Making a "dangerous" amount of money is a real thing. If your income in 2021 was in the $150,000-$500,000 range you want to continue reading. If you're making $75k-$80k you probably have to have a pretty good handle on how much you're spending, how much you're saving and what is left over each month because you have to. There's not so much "extra" and so it requires you to be extra diligent about how you are spending your money (even more so if you're committed to a savings goal).
Today I am going to answer a frequently asked question... “What differentiates you from other firms?” This is always one of my favorite questions to get asked by a prospective client on a Right Fit Call; in part because of WHEN it is being asked.
Wondering what you should do with your vested RSUs & ISOs? As a financial planner who works with tech and media professionals, I’m always fascinated by how people think about their employer stock. Here are the questions you should be asking about your vested stock and when you should be selling it.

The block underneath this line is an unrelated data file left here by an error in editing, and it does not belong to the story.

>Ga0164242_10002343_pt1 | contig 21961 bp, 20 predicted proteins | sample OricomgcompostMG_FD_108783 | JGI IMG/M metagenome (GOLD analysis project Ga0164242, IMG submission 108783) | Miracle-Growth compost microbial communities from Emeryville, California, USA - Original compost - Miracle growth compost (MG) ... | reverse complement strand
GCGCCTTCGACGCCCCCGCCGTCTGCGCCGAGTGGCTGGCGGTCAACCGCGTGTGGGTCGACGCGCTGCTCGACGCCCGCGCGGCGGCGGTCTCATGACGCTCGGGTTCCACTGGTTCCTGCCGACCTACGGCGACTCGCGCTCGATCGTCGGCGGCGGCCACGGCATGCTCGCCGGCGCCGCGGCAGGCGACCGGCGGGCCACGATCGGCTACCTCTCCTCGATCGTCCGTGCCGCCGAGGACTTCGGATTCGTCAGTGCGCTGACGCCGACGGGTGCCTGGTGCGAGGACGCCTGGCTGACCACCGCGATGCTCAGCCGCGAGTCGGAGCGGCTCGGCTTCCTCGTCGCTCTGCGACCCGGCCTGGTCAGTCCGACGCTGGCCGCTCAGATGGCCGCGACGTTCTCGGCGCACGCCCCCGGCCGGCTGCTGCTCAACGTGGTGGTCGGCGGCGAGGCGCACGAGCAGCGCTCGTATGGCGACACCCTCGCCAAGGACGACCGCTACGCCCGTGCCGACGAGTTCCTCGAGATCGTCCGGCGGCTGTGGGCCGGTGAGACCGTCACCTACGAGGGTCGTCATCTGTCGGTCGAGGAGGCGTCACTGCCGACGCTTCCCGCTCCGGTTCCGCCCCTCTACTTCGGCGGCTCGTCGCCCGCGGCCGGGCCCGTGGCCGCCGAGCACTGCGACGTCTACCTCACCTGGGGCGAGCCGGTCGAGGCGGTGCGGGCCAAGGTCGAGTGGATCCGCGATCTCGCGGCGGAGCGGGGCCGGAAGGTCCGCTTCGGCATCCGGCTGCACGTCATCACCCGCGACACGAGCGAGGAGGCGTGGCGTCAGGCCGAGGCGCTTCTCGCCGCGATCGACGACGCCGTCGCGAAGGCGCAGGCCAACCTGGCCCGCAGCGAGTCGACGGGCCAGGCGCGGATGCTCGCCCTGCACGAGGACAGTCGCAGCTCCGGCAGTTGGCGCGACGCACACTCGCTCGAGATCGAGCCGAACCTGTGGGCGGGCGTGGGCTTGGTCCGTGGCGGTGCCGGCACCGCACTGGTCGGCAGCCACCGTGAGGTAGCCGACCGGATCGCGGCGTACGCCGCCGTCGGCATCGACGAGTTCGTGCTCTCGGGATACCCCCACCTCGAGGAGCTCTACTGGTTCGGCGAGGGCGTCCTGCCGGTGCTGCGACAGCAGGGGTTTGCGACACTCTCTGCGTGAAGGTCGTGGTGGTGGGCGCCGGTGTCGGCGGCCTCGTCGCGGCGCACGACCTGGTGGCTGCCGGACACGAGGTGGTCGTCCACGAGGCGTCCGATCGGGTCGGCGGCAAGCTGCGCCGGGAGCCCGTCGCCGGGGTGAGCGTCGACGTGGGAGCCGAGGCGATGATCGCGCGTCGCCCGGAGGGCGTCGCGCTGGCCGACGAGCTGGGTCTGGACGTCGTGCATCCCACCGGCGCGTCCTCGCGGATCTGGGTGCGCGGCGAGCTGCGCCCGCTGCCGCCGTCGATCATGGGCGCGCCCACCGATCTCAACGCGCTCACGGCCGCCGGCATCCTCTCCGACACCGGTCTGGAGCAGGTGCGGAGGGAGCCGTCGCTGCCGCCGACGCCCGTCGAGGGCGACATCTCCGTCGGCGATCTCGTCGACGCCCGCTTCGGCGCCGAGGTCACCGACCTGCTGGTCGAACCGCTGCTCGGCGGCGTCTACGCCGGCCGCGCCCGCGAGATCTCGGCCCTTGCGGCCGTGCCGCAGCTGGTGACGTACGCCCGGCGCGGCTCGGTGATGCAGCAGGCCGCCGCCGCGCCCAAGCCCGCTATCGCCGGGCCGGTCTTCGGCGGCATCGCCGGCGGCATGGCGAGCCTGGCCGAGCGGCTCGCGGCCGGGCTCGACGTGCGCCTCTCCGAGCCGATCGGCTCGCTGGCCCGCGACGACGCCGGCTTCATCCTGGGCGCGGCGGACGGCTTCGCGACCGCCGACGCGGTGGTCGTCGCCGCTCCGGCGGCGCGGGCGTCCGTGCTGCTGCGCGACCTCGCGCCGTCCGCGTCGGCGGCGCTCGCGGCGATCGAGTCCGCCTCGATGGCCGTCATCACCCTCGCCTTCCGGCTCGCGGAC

There's a difference between HOPING that you will become financially independent and doing what it takes to get there. In my experience in working with my personal CPA and estate attorney, I've come to realize that cost is only a factor in the absence of value. In those relationships, where I'm the client, if I feel I'm getting the value that I want, I am HAPPY to pay these professionals their keep. They are doing work I can't do, don't want to do, and are going above and beyond to take care of me? Yup, I'm a happy camper.
If you work in tech and media it is likely you’ve been granted Restricted Stock Units (RSUs) as part of your compensation package. Being on the receiving end of Restricted Stock Units is a wonderful thing. Especially if you are a young professional.